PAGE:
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Numerical methods challenge: Day 2

During October (2017) I will write a program per day for some well-known numerical methods in both Python and Julia. It is intended to be an exercise then don't expect the code to be good enough for real use. Also, I should mention that I have almost no experience with Julia, so it probably won't be idiomatic Julia but more Python-like Julia.

Regula falsi

The second method to be considered is the false position method, or regula falsi. This method is used to solve the equation \(f(x) = 0\) for \(x\) real, and \(f\) continuous. It starts with an interval \([a,b]\), where \(f(a)\) and \(f(b)\) should have opposite signs. The method is similar to bisection method but instead of halving the original interval it takes as a new point of the interval the intercept of the line that connect the function evaluated at the two extreme points. Then, the new point is computed from

\begin{equation*} c = \frac{a f(b) - b f(a)}{f(b) - f(a)} \end{equation*}

As in bisection method, we keep the interval where the solution appears, i.e., the sign of the function changes.

We will use the function \(f(x) = \cos(x) - x\) to test the codes, and the initial interval is \([0.5, \pi/4]\).

Following are the codes.

Python

from __future__ import division, print_function
from numpy import abs, cos, pi

def regula_falsi(fun, a, b, niter=50, ftol=1e-12, verbose=False):
    if fun(a) * fun(b) > 0:
        c = None
        msg = "The function should have a sign change in the interval."
    else:
        for cont in range(niter):
            qa = fun(a)
            qb = fun(b)
            c = (a*qb - b*qa)/(qb - qa)
            qc = fun(c)
            if verbose:
                print("n: {}, c: {}".format(cont, c))
            msg = "Maximum number of iterations reached."
            if abs(qc) < ftol:
                msg = "Root found with desired accuracy."
                break
            elif qa * qc < 0:
                b = c
            elif qb * qc < 0:
                a = c
    return c, msg

def fun(x):
    return cos(x) - x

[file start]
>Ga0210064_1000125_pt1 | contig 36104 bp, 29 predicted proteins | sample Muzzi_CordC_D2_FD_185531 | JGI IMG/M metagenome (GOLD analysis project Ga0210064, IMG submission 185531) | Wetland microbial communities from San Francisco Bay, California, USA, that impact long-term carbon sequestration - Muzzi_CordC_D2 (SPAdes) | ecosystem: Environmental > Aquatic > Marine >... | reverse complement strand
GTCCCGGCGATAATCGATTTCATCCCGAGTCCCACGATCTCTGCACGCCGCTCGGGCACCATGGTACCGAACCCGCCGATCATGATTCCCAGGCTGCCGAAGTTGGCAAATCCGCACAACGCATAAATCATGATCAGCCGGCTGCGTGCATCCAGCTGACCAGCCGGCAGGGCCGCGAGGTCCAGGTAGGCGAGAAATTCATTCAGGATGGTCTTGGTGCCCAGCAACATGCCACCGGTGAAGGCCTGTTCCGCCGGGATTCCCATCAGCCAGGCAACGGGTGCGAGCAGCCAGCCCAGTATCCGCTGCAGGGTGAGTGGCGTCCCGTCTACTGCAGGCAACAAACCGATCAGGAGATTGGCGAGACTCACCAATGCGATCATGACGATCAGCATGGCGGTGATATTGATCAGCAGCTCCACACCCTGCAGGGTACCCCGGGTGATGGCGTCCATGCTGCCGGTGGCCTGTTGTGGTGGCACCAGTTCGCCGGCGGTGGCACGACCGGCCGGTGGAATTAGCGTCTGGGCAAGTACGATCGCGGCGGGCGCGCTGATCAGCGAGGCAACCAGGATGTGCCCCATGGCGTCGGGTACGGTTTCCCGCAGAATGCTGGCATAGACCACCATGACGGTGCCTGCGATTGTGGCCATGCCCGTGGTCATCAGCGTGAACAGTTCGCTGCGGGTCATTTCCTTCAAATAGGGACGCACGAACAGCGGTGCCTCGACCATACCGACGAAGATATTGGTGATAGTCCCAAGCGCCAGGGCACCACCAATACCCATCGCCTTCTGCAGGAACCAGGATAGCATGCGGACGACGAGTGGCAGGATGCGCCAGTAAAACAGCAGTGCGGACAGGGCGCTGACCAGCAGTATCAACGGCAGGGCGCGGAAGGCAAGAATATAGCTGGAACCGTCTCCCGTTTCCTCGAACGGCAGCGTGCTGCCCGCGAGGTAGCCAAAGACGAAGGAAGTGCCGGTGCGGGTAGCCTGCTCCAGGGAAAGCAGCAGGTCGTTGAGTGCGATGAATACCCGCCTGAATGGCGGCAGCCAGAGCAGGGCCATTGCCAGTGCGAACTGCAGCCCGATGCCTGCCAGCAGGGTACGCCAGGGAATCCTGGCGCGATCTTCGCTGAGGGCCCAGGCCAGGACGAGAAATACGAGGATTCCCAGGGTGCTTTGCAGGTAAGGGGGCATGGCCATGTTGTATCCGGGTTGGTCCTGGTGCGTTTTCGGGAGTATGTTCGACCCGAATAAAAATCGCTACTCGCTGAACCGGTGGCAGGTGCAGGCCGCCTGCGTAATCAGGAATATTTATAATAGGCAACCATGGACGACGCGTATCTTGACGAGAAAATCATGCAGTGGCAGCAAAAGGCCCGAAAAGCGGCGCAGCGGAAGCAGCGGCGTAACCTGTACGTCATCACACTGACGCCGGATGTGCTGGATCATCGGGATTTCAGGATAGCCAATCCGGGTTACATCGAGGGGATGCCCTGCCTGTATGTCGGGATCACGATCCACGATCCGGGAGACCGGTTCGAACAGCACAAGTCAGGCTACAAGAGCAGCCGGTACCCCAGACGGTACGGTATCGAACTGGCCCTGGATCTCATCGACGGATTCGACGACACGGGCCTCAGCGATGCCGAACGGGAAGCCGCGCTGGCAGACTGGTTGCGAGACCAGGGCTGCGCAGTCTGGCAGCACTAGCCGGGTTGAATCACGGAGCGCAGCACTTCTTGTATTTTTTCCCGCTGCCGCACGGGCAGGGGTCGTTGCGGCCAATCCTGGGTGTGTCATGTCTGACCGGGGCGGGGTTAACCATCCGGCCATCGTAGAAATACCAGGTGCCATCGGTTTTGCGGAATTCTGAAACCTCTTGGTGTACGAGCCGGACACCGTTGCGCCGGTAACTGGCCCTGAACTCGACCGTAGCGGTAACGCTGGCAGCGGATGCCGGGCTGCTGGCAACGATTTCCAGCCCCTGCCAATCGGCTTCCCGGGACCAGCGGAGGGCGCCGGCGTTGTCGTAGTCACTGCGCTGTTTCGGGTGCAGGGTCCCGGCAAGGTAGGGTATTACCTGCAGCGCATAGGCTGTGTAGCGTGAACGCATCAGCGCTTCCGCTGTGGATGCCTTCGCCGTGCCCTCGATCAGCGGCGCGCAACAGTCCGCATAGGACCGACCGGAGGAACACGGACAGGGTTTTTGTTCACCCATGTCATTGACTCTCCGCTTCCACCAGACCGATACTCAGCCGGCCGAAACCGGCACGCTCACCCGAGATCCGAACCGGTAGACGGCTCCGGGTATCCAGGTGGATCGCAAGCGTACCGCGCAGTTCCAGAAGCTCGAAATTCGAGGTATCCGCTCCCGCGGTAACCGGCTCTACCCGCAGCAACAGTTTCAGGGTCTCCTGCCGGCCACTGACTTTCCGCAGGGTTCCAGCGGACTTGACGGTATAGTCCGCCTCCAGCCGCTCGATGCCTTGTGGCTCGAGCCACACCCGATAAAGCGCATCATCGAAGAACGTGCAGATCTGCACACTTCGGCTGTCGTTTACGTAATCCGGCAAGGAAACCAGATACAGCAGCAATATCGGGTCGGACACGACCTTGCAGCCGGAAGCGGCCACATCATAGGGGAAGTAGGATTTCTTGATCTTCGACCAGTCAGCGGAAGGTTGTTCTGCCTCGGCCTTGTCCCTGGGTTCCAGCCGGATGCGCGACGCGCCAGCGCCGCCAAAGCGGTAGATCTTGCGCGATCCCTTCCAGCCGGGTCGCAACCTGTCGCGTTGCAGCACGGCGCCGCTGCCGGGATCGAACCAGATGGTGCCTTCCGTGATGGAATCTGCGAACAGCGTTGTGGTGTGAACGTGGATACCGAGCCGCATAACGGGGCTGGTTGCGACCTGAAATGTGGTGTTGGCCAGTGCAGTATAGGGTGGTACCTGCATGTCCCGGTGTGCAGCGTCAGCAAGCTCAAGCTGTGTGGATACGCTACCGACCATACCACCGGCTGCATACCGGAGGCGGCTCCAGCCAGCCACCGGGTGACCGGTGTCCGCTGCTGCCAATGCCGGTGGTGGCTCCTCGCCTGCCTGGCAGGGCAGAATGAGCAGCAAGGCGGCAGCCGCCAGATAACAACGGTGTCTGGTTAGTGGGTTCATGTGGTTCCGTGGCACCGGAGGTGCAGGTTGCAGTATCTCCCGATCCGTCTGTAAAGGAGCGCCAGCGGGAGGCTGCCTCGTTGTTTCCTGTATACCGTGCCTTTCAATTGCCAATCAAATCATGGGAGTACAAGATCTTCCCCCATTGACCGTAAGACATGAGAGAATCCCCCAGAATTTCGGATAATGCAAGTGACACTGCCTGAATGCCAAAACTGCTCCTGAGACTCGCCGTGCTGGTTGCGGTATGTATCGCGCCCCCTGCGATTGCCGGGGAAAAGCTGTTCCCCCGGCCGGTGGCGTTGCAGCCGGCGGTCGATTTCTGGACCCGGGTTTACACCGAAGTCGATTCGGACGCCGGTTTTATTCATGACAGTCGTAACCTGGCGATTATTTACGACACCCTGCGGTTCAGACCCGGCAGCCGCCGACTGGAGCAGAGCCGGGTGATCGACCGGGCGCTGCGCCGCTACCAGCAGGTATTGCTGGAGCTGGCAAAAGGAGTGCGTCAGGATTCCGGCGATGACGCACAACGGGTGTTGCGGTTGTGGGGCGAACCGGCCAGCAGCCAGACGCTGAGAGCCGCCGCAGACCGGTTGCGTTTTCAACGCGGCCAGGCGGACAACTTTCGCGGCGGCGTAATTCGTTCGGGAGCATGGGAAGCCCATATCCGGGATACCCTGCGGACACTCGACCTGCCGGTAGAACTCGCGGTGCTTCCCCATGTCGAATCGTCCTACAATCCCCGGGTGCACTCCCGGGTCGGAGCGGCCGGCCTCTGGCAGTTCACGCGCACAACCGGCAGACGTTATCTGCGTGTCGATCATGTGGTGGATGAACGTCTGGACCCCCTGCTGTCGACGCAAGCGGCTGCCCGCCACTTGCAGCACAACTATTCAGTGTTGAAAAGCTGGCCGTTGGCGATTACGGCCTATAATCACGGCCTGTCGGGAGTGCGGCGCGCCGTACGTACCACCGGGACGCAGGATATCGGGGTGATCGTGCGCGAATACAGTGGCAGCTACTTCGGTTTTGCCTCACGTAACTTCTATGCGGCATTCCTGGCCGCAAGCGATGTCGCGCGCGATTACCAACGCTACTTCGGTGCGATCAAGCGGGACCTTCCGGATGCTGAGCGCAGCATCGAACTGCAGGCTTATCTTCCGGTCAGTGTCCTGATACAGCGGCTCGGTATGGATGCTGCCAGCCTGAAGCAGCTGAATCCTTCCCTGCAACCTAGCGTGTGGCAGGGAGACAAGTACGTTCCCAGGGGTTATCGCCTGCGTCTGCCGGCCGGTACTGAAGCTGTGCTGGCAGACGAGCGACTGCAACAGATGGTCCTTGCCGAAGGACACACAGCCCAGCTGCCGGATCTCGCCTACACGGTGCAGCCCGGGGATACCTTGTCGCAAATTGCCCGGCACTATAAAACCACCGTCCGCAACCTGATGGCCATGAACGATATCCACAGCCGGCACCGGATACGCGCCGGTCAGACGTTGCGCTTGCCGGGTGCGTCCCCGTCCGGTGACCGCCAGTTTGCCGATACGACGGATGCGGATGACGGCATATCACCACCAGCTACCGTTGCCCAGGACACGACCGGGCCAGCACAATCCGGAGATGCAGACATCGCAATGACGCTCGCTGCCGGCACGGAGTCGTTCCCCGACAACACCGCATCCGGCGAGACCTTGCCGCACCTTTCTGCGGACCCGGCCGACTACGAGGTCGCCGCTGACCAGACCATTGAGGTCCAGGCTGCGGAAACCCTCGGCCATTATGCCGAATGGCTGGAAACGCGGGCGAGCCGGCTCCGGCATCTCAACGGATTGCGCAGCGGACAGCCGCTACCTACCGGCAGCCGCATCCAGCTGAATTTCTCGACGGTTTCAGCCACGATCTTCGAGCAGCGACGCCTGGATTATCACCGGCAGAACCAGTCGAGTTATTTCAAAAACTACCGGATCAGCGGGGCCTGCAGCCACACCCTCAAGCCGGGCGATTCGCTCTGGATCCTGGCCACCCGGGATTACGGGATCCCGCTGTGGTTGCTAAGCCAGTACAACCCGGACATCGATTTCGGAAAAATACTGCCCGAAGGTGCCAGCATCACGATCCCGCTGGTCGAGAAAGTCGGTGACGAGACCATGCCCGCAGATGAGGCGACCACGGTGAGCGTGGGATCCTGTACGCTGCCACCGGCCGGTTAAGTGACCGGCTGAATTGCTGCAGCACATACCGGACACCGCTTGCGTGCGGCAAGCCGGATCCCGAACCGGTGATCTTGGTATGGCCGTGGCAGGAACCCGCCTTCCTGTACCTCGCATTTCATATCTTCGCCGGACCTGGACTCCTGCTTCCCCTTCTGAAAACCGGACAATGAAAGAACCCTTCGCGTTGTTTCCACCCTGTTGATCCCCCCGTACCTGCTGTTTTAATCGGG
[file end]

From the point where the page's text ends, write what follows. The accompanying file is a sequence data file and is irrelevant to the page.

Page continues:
print(regula_falsi(fun, 0.5, 0.25*pi))

Julia

function regula_falsi(fun, a, b, niter=50, ftol=1e-12, verbose=false)
    if fun(a) * fun(b) > 0
        c = nothing
        msg = "The function should have a sign change in the interval."
    else
        for cont = 1:niter
            qa = fun(a)
            qb = fun(b)
            c = (a*qb - b*qa)/(qb - qa)
            qc = fun(c)
            if verbose
                println("n: $(cont), c: $(c)")
            end
            if abs(fun(c)) < ftol
                msg = "Root found with desired accuracy."
                break
            elseif qa * qc < 0
                b = c
            elseif qb * qc < 0
                a = c
            end
            msg = "Maximum number of iterations reached."
        end
    end
    return c, msg
end

function fun(x)
    return cos(x) - x
end

println(regula_falsi(fun, 0.5, 0.25*pi))

Comparison

Regarding number of lines we have: 29 in Python and 32 in Julia. The comparison in execution time is done with %timeit magic command in IPython and @benchmark in Julia.

For Python:

%timeit regula_falsi(fun, 0.5, 0.25*pi)

with result

10000 loops, best of 3: 35.1 µs per loop

For Julia:

@benchmark regula_falsi(fun, 0.5, 0.25*pi)

with result

BenchmarkTools.Trial:
  memory estimate:  48 bytes
  allocs estimate:  2
  --------------
  minimum time:     449.495 ns (0.00% GC)
  median time:      464.371 ns (0.00% GC)
  mean time:        493.785 ns (0.52% GC)
  maximum time:     9.723 μs (92.54% GC)
  --------------
  samples:          10000
  evals/sample:     198

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